Saturday, January 5, 2013

ACC ASP – Template

This is the fourth in a series of blog posts about the recently published American Chemistry Council Alternative Security Plan for the CFATS program. The earlier posts are listed below. This post will look at the “ACC ASP Template Final20121107” (Template) Word file that is imbedded in the “Alternate Security Program (ASP) Guidance for CFATS Covered Chemical Facilities” (Guidance document) that forms the core of the downloadable program.

Protective Markings

The template is essentially the same as the last twenty pages of the on the instructions that I discussed in the earlier post. There are, however, some important differences between the two. First the template includes all appropriate Chemical-Terrorism Vulnerability Instruction (CVI) markings that will have to be on the document when it is submitted to DHS, including front and rear ‘cover’ pages and a footer “warning” statement. As soon as any facility information is placed in the template it becomes a document requiring CVI protection.

Any attached documents will require the same cover pages and page markings. Cover pages can be found on the CVI web page.


The basic format of the document is an outline based upon the outline found in the Table of Contents. The outline markings are based upon bullet points instead of letters or numbers. If you want to change it to a more classical outline that allows easy reference to the paragraphs within the sections that can easily be done in Word®. Personally I would use a numbered outline system for reasons that will be clearer shortly.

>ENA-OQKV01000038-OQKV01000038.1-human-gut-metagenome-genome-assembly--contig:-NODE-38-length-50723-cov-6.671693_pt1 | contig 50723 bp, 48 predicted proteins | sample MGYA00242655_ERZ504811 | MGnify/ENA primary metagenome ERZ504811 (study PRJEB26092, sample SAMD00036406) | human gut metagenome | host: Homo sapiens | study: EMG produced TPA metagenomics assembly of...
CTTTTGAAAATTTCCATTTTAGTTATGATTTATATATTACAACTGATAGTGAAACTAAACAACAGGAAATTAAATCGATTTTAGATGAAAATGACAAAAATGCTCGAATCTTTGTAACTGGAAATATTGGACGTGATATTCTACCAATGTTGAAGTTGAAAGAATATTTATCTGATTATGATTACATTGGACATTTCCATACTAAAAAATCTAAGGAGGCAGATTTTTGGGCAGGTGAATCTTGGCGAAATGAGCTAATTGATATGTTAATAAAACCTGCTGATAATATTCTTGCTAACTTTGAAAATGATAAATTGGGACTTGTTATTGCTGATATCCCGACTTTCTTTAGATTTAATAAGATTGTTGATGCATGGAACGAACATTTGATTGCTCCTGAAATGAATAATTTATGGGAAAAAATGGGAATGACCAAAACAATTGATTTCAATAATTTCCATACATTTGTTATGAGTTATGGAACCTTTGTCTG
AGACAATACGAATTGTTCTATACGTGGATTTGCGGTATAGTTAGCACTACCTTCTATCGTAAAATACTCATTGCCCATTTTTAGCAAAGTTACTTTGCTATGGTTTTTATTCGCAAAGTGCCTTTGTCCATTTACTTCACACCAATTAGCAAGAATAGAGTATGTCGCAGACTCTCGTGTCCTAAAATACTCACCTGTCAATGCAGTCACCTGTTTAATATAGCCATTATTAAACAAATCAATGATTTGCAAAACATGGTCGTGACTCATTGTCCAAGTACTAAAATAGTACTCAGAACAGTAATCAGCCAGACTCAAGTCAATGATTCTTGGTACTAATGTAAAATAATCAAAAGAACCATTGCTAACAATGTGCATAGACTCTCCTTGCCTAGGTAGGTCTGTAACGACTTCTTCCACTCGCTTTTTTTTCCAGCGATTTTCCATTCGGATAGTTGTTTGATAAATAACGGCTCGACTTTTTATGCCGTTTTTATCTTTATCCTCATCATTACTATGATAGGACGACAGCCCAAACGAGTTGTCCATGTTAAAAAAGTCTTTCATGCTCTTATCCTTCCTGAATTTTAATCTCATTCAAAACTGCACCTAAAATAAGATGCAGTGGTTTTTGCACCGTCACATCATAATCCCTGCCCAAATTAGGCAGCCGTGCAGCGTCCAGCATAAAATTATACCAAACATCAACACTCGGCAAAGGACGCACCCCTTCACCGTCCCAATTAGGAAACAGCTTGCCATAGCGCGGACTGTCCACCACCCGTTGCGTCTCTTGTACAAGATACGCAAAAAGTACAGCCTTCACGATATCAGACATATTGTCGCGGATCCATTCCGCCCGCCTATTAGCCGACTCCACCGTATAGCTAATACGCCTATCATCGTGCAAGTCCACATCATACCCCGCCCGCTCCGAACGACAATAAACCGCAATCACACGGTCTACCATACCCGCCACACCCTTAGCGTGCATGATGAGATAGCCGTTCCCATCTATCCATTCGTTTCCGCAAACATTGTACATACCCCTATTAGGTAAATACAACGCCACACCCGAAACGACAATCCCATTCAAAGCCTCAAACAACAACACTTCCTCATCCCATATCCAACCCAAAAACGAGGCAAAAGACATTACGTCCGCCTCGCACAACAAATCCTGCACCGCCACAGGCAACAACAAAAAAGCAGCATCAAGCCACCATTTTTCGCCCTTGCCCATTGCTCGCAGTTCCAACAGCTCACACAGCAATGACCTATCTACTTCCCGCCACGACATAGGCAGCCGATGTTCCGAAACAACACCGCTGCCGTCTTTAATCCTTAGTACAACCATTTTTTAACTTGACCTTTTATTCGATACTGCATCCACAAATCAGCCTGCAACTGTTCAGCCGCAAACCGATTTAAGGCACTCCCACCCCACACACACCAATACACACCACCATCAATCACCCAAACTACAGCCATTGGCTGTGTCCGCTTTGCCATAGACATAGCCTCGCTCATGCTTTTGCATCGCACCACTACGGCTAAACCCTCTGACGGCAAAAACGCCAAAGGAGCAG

Unlike the template found in the Instruction document, the page numbering on the Table of Contents page is not actually linked to the section headers. One of the last things that you are going to want to do before submitting the completed ASP document in the DHS CSAT SSP Tool will be to put the appropriate page numbers in the Table of Contents. This will actually make it easier to copy sections from the template into separate documents to farm out the completion of the information to different people or teams. Again, remember that the CVI marking and protection rules will have to followed for those abstracted sections as soon as any facility information is entered.

Duplicate Information

There will be places in the document where the same information will be entered in different places. While DHS won’t be concerned about seeing duplicate (the key here is that it really is duplicate) information in multiple places, there is a good reason for not writing the same information in more than one place. If you have to go back and make a change to it for some reason you may miss one or more iterations.